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AMD Graphics Open Source Hardware Linux

AMD Open Sources Their Linux Video API 64

Posted by Roblimo
from the every-little-open-source-bit-helps dept.
An anonymous reader writes "AMD has open sourced X-Video Bitstream Acceleration, their API by which they expose the Universal Video Decoder 2 GPU under Linux." They may be a little late with this move, and not everything you could wish is now open source, but it's better than nothing.
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AMD Open Sources Their Linux Video API

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  • by CajunArson (465943) on Saturday February 26, 2011 @09:20AM (#35323018) Journal

    Nvidia's VDPAU is already an open standard that other video drivers can implement in Linux for video acceleration, so I'm not sure what this buys us. VDPAU as implemented by Nvidia is also about the only video acceleration standard that isn't totally broken and that can accelerate videos beyond MPEG-2 as well.

  • Not open sourced (Score:5, Informative)

    by Kjella (173770) on Saturday February 26, 2011 @09:47AM (#35323130) Homepage

    This headline is widely misleading. They've now documented their equivalent of nVidia's VDPAU blob, but it's only available when you run the closed source Catalyst driver. TFA says so quite clearly.

    Before anyone starts wondering, this won't do much good for those hoping to see AMD's UVD2 engine supported by the open-source Radeon graphics drivers.

  • Re:Yet Another API (Score:5, Informative)

    by u17 (1730558) on Saturday February 26, 2011 @10:15AM (#35323270)

    I figure eventually someone will write the right wrappers so apps only need to deal with one API.

    VA-API is the wrapper that you speak of. It has multiple backends [freedesktop.org], including backends for Intel cards, VDPAU and XvBA.

  • Re:Okaaaaaay... (Score:5, Informative)

    by slash.duncan (1103465) on Saturday February 26, 2011 @10:50AM (#35323404) Homepage

    Well, there's the proprietary drivers which AMD/ATI does what they want with, dropping support for old chips, etc, and there's the native xorg/kernel/mesa/drm and now KMS drivers, which are open. The open drivers support at least as far back as Mach64 and ATIRage, and while I never used those specific drivers, after I realized what a bad idea the servantware drivers were based on the nVidia card I had when I first switched to Linux, I've stuck with the Radeon native drivers. In fact, I was still using a Radeon 9200 (r2xx chip series) until about 14 months ago, when I upgraded to a Radeon hd4650 (r7xx chip series), so I /know/ how well the freedomware support lasts. =:^)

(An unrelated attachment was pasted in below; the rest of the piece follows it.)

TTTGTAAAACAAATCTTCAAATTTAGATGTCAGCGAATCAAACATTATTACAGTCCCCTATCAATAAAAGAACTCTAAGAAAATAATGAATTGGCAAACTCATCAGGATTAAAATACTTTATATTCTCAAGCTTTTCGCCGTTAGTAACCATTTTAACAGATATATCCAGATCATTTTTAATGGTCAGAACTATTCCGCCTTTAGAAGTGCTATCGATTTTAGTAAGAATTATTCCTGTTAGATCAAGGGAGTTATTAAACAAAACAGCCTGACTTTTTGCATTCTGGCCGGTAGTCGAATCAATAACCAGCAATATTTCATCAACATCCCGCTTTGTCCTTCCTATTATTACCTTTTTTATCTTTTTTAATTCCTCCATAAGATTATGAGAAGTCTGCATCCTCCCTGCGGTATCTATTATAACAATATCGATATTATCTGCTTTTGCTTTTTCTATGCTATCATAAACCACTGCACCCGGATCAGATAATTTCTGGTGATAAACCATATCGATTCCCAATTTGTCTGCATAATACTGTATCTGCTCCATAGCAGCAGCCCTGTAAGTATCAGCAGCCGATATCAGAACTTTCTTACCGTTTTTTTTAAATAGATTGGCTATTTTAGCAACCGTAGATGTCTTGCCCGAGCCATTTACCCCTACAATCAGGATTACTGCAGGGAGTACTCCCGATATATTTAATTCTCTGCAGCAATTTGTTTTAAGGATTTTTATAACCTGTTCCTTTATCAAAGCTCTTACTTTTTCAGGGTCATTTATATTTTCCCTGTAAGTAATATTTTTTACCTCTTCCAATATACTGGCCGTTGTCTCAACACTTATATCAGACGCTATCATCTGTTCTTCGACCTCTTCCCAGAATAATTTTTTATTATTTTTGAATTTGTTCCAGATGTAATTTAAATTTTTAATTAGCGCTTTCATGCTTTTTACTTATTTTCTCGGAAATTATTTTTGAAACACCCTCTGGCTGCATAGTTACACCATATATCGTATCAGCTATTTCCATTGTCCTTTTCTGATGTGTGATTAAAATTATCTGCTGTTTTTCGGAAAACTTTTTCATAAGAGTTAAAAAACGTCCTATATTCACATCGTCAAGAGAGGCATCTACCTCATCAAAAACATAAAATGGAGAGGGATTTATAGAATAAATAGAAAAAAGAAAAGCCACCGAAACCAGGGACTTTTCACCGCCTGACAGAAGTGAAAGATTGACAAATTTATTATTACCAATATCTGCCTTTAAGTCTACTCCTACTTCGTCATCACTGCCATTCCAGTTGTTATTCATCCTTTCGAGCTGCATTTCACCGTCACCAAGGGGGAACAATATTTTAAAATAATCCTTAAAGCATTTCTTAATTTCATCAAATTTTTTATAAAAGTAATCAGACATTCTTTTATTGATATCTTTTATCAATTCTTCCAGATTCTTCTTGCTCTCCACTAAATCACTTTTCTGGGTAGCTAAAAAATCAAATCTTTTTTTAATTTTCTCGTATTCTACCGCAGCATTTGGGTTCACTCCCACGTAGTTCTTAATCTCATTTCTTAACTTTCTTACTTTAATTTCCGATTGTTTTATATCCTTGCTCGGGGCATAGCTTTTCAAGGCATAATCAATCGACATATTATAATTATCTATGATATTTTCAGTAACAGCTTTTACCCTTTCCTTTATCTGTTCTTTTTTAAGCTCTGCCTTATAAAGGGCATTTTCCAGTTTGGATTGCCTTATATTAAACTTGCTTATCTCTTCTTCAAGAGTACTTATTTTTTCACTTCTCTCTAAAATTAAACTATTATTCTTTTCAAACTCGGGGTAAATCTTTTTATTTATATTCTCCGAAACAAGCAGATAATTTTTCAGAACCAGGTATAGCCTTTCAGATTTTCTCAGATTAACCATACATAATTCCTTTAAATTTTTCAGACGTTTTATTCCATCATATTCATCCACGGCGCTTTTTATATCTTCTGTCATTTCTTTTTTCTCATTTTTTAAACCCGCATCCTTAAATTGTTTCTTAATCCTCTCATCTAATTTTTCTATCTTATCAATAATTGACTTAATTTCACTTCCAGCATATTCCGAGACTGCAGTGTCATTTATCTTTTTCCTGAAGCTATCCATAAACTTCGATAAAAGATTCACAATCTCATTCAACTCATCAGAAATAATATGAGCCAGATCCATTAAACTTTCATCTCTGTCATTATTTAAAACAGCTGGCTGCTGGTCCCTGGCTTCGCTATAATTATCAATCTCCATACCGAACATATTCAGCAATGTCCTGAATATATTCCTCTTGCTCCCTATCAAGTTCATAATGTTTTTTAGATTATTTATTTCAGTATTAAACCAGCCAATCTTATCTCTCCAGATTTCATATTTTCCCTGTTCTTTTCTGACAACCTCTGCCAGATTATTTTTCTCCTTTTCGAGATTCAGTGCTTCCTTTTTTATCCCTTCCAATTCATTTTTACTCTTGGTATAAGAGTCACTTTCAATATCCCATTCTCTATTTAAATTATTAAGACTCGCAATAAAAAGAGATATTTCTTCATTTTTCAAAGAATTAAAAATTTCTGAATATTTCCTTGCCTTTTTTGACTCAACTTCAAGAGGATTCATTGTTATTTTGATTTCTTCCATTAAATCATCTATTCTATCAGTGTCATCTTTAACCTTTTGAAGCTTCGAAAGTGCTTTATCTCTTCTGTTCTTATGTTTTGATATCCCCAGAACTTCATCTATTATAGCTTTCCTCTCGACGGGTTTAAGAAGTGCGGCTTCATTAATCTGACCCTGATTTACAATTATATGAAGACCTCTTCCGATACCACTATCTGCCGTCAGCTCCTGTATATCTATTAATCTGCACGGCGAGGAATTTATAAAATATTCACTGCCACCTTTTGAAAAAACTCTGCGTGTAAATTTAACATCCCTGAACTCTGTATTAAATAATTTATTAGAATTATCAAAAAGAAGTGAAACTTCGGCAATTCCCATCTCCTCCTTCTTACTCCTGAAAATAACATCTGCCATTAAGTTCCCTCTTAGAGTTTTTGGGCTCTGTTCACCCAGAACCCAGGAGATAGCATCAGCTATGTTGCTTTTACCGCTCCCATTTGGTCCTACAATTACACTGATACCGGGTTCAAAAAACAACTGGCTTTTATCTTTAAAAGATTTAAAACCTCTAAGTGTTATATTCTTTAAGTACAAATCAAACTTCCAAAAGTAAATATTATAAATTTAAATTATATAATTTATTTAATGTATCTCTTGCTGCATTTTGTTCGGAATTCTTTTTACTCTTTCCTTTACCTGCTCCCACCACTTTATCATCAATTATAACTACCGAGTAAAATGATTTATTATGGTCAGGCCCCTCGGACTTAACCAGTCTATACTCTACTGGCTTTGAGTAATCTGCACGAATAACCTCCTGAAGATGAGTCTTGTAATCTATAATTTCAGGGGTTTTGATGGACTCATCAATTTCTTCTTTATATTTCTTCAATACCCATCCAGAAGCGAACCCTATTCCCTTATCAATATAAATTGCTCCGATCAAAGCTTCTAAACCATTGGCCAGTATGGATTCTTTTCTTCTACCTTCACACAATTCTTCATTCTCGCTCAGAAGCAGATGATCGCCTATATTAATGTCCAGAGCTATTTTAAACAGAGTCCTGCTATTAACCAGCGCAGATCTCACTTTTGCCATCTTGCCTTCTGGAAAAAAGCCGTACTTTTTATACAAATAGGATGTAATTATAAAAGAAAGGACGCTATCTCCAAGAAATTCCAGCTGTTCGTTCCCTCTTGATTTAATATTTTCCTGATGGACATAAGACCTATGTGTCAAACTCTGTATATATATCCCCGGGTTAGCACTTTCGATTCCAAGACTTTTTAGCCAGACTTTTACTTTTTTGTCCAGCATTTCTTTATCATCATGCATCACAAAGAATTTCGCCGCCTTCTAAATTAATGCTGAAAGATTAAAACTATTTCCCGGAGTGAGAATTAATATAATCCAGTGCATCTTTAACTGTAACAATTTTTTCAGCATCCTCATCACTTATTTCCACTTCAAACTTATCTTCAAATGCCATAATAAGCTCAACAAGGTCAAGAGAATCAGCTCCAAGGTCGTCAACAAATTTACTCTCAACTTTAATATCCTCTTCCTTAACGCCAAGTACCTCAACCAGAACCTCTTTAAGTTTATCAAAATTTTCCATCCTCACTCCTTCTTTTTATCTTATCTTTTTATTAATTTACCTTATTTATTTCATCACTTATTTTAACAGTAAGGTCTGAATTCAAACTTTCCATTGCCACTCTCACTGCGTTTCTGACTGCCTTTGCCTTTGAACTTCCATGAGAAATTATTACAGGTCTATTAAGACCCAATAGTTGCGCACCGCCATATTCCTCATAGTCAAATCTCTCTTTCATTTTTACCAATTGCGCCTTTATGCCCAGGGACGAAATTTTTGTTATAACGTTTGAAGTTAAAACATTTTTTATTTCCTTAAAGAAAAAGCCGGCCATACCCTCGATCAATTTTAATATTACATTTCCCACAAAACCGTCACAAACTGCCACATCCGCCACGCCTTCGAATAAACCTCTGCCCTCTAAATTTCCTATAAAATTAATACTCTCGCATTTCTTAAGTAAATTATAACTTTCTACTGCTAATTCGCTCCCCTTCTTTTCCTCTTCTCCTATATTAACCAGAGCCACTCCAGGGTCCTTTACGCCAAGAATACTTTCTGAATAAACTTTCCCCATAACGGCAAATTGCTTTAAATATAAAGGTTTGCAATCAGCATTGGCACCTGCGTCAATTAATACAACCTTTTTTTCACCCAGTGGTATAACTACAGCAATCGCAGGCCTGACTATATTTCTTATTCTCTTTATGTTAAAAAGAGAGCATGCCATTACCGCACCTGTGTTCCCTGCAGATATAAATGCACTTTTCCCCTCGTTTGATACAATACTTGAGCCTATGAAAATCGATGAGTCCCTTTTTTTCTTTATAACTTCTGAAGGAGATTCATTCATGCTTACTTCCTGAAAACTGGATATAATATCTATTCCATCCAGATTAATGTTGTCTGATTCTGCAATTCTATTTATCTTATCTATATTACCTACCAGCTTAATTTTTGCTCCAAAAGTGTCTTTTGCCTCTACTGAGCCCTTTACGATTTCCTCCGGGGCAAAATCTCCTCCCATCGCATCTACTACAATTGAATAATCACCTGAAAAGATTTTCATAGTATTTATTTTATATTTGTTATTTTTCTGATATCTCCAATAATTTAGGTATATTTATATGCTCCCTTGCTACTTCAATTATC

And why would the free/libre and open source (FLOSS) folks build a shim for the servantware driver? The kernel specifically does NOT maintain an internal kernel stable ABI (the external/userland interface is a different story, they go to great lengths to maintain that stable), and if anyone's building proprietary drivers on it, it's up to them to maintain their shim between the open and closed stuff as necessary. Rather, the FLOSS folks maintain their native FLOSS drivers.

    And while for the leading edge it it's arguable that the servantware drivers are better performing and for some months may in fact be the only choice, by the time ATI's dropping driver support, the freedomware drivers tend to be quite stable and mature (altho there was a gap in the r3xx-r5xx time frame after ATI quit cooperating, before AMD bought them and started cooperating with the FLOSS folks again, part of the reason I stuck with the r2xx series so long, but those series are well covered now).

    So this /is/ good news, as it should allow the freedomware drivers to better support hardware video accel, as they merge the new information into the freedomware drivers.

It seems that more and more mathematicians are using a new, high level language named "research student".

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